Most people start with the EMR itself, but we say start one step before that. Define your clinical workflow first. Then add your desired workflow for each patient scenario into the EMR. It’s the EMR’s job to work for you, not the other way around. Sure, you’ll need to update workflow when you add an EMR, but that doesn’t mean you need to lose efficiency.
On the contrary, an EMR should make you more efficient. You know how you want to practice medicine, so map out your existing workflow first. Focus on defining most common patient cases, then modify for outlying cases. Then ask yourself and your staff, “Are these the steps we need?”
Now, add your steps into your EMR. If you’re setting up your EMR for the first time, be aware configuration might take some time. But once you have your basic patient visit types, diagnosis lists, and prescription preferences in place, your visits will go more smoothly. If you’re auditing, this is a perfect time to examine procedures or documentation processes that you could cut (see previous step). Of course, choosing a flexible EMR that lets you customize steps is helpful, especially if your clinic has specialty services.
Learning a new EMR can be challenging. And every one of your staff learns differently. As mentioned earlier, make sure your EMR has a complete training program to get staff up to speed learning the different parts of your system.
In addition to having support from your EMR vendor, you should also designate advanced software users to help train staff. Advanced users can receive more in-depth EMR training — then share this knowledge quickly will other staff as questions arise. Having a training program — and advanced software users — is vital to ongoing efficient staff use of your EMR.
While similar to step 2, this step deserves specific call out. Provider templates are the basis for the entire EMR process. Setting up templates in the EMR means you can select each provider’s (or clinic’s) preferences for triage workflow through the chart. If you’re not creating templates, you’re not taking advantage of the EMR’s power of standardizing steps for staff.
You’ll spend more time (and frustration) filling out unique templates for each individual patient visit. Again, this is especially useful if your clinic has specialty services or programs. Stock templates are great to start, but real efficiency gains come from clinic (or provider) specific templates.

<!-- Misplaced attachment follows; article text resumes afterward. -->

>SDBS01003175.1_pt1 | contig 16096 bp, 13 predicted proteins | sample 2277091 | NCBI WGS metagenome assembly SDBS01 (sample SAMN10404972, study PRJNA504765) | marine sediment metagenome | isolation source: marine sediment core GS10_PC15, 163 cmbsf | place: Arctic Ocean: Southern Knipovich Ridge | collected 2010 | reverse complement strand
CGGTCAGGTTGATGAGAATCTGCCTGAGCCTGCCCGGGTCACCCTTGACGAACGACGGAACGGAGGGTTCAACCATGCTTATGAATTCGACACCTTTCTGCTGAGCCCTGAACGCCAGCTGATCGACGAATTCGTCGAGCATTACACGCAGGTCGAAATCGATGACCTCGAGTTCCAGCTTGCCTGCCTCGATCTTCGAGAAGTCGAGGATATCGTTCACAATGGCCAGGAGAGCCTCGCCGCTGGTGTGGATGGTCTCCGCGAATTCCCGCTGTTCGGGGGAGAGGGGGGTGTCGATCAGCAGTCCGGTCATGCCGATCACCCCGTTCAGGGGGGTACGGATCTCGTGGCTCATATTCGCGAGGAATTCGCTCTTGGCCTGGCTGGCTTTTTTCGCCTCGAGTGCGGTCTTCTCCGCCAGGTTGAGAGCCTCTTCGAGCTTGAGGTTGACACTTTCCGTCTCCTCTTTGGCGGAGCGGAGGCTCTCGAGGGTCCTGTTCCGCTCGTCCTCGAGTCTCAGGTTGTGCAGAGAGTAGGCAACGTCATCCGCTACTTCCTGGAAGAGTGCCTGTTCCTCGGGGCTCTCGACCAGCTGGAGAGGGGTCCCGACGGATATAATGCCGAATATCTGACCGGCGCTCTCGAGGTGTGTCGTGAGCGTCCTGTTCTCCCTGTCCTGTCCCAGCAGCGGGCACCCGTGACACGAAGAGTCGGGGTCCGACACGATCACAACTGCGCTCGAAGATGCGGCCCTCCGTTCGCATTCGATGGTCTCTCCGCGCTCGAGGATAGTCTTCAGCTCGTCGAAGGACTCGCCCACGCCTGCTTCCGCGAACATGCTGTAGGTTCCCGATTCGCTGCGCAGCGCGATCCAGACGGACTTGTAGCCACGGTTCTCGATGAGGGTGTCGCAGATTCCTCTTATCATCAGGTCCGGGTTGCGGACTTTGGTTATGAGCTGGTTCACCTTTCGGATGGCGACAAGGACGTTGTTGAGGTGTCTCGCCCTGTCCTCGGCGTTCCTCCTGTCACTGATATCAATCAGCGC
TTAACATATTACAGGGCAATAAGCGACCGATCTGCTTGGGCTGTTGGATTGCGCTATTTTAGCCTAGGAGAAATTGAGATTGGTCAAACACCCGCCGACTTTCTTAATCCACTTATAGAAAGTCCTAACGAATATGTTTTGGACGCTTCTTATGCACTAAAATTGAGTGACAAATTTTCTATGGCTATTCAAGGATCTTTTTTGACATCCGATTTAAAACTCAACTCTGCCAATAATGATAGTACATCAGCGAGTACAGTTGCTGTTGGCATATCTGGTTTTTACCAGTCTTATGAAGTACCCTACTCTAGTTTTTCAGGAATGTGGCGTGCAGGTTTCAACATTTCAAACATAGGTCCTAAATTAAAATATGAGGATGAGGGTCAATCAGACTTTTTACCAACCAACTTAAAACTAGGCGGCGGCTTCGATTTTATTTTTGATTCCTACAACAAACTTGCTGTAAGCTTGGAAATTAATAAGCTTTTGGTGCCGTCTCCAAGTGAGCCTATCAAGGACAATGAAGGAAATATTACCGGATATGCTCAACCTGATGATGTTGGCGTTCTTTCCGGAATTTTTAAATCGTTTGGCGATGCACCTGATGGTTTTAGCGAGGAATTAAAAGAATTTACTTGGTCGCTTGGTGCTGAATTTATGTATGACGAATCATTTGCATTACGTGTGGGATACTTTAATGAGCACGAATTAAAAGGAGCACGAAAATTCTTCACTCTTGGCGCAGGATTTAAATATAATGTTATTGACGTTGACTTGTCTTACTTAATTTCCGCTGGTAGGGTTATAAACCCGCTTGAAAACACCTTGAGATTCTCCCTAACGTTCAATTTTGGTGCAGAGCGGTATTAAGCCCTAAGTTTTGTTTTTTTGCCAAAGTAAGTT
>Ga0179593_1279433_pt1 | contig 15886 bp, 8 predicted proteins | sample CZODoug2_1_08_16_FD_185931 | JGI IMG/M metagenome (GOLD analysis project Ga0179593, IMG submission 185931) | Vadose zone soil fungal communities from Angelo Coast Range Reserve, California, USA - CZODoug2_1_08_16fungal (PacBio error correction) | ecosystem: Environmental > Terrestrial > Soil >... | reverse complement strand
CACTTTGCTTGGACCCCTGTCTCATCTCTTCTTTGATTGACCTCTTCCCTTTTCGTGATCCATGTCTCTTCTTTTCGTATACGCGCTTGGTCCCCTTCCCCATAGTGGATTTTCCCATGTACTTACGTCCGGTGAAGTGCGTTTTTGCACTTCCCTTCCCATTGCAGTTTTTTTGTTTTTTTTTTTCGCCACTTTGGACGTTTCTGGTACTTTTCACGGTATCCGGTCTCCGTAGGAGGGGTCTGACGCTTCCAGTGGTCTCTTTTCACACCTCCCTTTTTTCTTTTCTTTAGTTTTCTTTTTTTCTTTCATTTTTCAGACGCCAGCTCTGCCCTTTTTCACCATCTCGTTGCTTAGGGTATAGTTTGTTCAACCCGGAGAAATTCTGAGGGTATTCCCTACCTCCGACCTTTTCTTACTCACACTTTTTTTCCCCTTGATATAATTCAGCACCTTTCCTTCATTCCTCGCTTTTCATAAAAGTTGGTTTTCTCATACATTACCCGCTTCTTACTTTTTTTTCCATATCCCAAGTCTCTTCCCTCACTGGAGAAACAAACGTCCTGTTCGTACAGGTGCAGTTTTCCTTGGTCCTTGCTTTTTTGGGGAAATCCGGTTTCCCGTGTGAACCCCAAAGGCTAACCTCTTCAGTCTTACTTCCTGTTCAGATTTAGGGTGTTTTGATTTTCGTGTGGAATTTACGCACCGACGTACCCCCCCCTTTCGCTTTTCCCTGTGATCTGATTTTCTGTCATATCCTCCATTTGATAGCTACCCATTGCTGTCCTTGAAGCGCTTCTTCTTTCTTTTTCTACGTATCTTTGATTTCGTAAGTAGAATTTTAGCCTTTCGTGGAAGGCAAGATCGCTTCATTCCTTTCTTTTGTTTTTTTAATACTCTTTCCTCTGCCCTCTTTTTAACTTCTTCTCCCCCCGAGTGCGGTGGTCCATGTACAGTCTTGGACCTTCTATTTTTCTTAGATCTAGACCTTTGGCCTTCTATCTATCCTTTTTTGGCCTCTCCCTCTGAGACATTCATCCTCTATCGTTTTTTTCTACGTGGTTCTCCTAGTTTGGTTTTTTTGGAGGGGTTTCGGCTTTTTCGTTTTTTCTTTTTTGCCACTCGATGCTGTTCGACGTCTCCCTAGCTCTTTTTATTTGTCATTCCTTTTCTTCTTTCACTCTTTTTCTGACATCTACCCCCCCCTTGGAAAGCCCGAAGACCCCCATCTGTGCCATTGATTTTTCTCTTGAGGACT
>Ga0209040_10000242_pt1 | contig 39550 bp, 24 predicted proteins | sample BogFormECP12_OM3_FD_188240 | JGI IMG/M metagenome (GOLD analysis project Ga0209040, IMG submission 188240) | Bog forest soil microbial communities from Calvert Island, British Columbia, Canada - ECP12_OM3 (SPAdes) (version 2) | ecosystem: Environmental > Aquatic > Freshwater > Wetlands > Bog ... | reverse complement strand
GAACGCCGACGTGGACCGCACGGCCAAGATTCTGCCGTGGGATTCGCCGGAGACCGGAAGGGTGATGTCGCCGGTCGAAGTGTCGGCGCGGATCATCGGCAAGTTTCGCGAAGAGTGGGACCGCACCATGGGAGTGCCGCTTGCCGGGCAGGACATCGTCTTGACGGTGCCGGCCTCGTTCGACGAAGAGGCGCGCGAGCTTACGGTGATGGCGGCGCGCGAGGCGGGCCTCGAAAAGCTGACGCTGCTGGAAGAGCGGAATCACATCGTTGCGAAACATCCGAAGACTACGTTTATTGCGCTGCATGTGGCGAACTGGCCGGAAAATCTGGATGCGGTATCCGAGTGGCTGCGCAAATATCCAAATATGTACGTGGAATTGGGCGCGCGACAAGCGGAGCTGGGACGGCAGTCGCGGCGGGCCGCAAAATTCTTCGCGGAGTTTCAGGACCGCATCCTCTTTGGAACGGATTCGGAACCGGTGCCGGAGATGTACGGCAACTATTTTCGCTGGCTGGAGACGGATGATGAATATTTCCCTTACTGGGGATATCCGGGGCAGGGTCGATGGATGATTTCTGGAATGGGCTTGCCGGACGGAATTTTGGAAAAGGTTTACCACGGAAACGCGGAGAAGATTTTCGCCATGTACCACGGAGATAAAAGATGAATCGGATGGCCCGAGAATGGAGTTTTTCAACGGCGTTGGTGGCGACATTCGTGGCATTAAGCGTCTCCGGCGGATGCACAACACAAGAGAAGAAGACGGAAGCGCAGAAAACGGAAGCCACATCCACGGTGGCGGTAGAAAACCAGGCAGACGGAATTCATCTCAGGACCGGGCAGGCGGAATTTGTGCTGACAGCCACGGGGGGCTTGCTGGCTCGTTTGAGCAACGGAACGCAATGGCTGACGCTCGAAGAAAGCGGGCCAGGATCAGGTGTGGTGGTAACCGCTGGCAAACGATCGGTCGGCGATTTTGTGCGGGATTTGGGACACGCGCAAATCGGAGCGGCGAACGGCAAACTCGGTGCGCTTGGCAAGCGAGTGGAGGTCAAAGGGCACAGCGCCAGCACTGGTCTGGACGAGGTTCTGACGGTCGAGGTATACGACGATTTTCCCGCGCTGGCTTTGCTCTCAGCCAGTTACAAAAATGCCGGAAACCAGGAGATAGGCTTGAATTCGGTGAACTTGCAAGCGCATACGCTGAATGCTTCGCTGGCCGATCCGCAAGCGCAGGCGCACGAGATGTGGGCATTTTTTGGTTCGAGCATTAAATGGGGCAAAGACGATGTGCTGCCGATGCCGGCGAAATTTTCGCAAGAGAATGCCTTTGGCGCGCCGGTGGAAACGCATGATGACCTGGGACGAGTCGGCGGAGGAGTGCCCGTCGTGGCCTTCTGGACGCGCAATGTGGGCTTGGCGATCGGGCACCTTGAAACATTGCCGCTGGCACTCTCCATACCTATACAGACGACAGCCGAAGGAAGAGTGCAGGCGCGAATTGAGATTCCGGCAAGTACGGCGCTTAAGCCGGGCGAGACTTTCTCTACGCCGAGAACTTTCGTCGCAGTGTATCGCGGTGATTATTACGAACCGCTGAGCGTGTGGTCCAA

Let’s talk nitty-gritty. Who is going to do what? It helps your triage staff to know exactly what screens they are responsible for filling out in the EMR. Will the nurse do vitals? Will the provider document chief complaints? Will the medical assistant enter the lab results? Remember, to attest for Meaningful Use, a provider is required to fill out certain EMR sections versus a nurse or medical assistant.
Nothing slows down billing more than incomplete documentation. To keep your days to bill down, set a process for reviewing and completing charts in the EMR. Require providers to complete their charts before their shift is over. Use reminder alerts when possible. Have your head physician and medical director review charts — and send back to providers if updates or clarification is needed. Have a standard timeline and clear delegation for chart reviews, and stick to it.
The tips and descriptions above can help you think about the EMR/PM features that matter most to you. When it comes time for the final selection process, this checklist can ensure you come to the table with the right information and input to choose a winning system.
If you’re ready to talk to EMR/PM vendors, your next step is to explore the built-for-urgent-care system from Experity. Take a look at our solution page, watch the video, and when you’re ready, click the “Get Started” button to request a demo. We’ll tailor it to your specific needs so you can get down to the details that matter most to you. We don’t want a bad fit any more than you do. Let’s find out whether Experity will be the difference for you.